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Safe Management

Safe management Crisis Intervention program was approved by the Ministry of Community and Social Services in 2003 for agencies serving children, youth and adults with developmental disabilities. In 2012 the Specialized Development Network Team along with the Ministry of Community and Social Services reviewed and recommended this program for staff supporting adults, youth and children.

The Safe Management Crisis Intervention training program was developed in 1990 for staff working in agencies that serviced adults with developmental disabilities. It was developed by psychologists, Behaviour Analysts/therapists, physical intervention specialists and martial arts experts to address the unique needs and challenges posed by individuals with unsafe aggressive/violent behaviour. Clinical experience suggested that a high proportion of this behaviour was predictable and therefore, potentially preventable if appropriate information was obtained and used within a behavioural management system. Experience also suggested that a more extensive physical intervention techniques were often required to safely manage the aggressive behaviour that was more commonly seen.

The training program was designed to integrate behavioural management principles, strategies and techniques with new, improved state-of-the-art physical intervention techniques, reflecting the diverse professional skills of the designers and the unique needs of the clients, while emphasizing least restrictive, least intrusive philosophy of care.

Safe Management teaches 5 components of support:

  1. Risk Management - Teaches staff supporting individuals with challenging behaviours about the two types of behavioural crises "Predictable and unpredictable", how to identify, support and plan for both. The different types of risks to the person, the home and the agency. Stress management, nutrition and medication. And finally focusing on Prevention for families, the environment and the topography of the client’s physical behaviour.
  2. Relationship Management - The greatest tool to use when supporting an individual with challenging behaviour. This component of Safe Management is a critical component in the prevention of predictable and unpredictable crises by focusing on 7 different principles of Relationship Management as good communication is the foundation for any relationship:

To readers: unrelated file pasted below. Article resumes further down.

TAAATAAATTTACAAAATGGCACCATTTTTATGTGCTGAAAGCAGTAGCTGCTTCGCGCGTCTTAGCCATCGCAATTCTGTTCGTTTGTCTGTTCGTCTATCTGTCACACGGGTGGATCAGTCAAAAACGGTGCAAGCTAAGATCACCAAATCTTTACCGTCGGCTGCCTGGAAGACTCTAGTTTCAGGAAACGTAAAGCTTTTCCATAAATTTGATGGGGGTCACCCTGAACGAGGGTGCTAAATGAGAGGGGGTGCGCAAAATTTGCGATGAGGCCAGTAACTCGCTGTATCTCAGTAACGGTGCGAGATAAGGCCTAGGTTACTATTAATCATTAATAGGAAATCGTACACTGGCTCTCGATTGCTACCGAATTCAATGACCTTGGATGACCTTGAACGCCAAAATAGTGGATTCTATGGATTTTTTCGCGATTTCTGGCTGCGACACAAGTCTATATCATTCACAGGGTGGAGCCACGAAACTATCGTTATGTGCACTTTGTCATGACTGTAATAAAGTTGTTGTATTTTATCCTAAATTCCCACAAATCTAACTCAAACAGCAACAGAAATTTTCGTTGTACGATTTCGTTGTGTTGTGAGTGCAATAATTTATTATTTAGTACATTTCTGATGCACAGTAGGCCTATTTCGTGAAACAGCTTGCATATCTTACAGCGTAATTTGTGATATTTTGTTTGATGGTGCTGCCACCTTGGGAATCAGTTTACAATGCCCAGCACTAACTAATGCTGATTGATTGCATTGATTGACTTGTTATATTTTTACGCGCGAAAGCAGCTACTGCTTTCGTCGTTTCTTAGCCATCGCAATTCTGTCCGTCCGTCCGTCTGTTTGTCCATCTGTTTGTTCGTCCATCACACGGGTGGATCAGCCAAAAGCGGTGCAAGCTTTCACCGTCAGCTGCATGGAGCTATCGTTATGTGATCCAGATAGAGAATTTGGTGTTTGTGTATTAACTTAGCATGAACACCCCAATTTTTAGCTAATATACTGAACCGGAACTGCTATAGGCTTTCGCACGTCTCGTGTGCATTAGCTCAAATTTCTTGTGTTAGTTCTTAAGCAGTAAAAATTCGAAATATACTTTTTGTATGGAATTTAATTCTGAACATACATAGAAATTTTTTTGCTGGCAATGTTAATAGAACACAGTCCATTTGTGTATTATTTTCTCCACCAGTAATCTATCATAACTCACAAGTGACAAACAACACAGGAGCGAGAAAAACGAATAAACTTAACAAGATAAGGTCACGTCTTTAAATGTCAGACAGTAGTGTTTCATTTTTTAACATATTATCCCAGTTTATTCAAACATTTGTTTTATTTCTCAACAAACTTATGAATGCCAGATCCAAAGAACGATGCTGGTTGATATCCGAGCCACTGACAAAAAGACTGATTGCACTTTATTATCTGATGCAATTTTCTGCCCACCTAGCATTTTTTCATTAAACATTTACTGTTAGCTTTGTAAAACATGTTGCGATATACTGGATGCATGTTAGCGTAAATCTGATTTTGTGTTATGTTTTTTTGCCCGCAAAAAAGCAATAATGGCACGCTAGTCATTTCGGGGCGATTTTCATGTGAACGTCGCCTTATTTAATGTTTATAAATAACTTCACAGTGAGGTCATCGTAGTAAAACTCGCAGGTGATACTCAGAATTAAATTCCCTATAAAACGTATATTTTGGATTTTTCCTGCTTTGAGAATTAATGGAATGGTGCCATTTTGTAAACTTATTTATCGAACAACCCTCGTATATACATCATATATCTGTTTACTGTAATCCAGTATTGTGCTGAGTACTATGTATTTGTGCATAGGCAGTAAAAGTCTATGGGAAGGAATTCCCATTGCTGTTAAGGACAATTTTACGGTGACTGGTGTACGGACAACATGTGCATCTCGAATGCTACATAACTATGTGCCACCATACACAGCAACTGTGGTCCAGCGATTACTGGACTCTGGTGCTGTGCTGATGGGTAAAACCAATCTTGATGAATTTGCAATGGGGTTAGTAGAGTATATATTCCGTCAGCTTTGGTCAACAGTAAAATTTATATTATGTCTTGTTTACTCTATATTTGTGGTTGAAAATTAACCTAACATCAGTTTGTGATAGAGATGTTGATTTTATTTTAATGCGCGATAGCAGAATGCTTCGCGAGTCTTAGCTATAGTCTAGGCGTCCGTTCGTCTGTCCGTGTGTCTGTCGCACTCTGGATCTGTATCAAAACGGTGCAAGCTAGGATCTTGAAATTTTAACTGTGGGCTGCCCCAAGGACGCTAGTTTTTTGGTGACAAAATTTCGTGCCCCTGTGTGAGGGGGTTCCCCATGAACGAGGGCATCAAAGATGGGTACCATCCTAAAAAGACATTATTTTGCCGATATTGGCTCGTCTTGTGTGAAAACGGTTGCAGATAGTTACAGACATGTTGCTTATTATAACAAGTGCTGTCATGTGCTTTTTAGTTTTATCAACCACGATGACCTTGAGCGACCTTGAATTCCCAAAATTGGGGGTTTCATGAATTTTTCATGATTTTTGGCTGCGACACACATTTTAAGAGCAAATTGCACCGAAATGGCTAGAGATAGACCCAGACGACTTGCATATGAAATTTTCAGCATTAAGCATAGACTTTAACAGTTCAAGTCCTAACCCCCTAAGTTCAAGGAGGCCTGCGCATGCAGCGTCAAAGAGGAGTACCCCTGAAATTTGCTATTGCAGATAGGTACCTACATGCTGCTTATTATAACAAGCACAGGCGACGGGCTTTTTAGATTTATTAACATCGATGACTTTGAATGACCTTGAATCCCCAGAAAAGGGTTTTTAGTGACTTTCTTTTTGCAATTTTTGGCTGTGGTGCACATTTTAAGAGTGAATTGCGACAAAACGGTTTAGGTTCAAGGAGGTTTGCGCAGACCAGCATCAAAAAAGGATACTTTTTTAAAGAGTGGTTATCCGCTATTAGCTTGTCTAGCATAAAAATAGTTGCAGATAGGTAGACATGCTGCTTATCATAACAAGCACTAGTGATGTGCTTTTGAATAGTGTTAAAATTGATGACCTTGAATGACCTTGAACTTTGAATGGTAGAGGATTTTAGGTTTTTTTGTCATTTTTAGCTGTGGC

1. Power and Equity
    2. Social Exchange and Reciprocity
    3. c. Empathy, Caring and Acceptance
    4. Genuineness and Openness
    5. Reading and Responding to Emotions
    6. Avoiding Coercion
    7. Communication Interpersonal Boundaries and Limits
  3. Behaviour Management - Further focus on environmental planning, the five functions of behaviour, anger managements and behaviour profiles
  4. Aggression Management - Focuses on the physiological stages that a client will go through during a behavioural crisis and how to respond to said crises. How and when to debrief and how to respond to a situation when a weapon is involved.
  5. Physical Intervention Concepts - For the safety, security and support of people who are supported, physical intervention concepts are utilized as an absolute last resort and only when the client has put their own life or the life of others in danger.

We ensure that intrusive intervention procedures are appropriately approved and reviewed on an on going basis. We have a stringent accountability. Intrusive Intervention procedures such as physical restraints, are regulated and MUST be:

  1. Documented in writing;
  2. Approved prior to use
  3. Monitored carefully on an ongoing basis after they have been approved.

In all plans that use physical intervention procedures, document:

  • That the individual(s) parent’s, guardian(s) or substitute decision maker(s) have provided consent
  • A method of reviewing and evaluating the procedures with appropriate personnel (e.g., directors, supervisors, etc.) and other specialists in behavioural consulting (e.g., behavioural therapists, psychologists)
  • Approvals from staff, supervisors and other individuals or committees deemed important to the integrity of the plan (e.g., a Behavioural Ethics Review Committee, the individual’s physician). The Physician’s opinion is absolutely necessary before and intrusive technique can be implemented.
  • Training and evaluation of staff in the physical techniques which have been approved to manage a behavioural crisis; and
  • Regular monitoring of staff’s competence in implementing approved physical intervention procedures.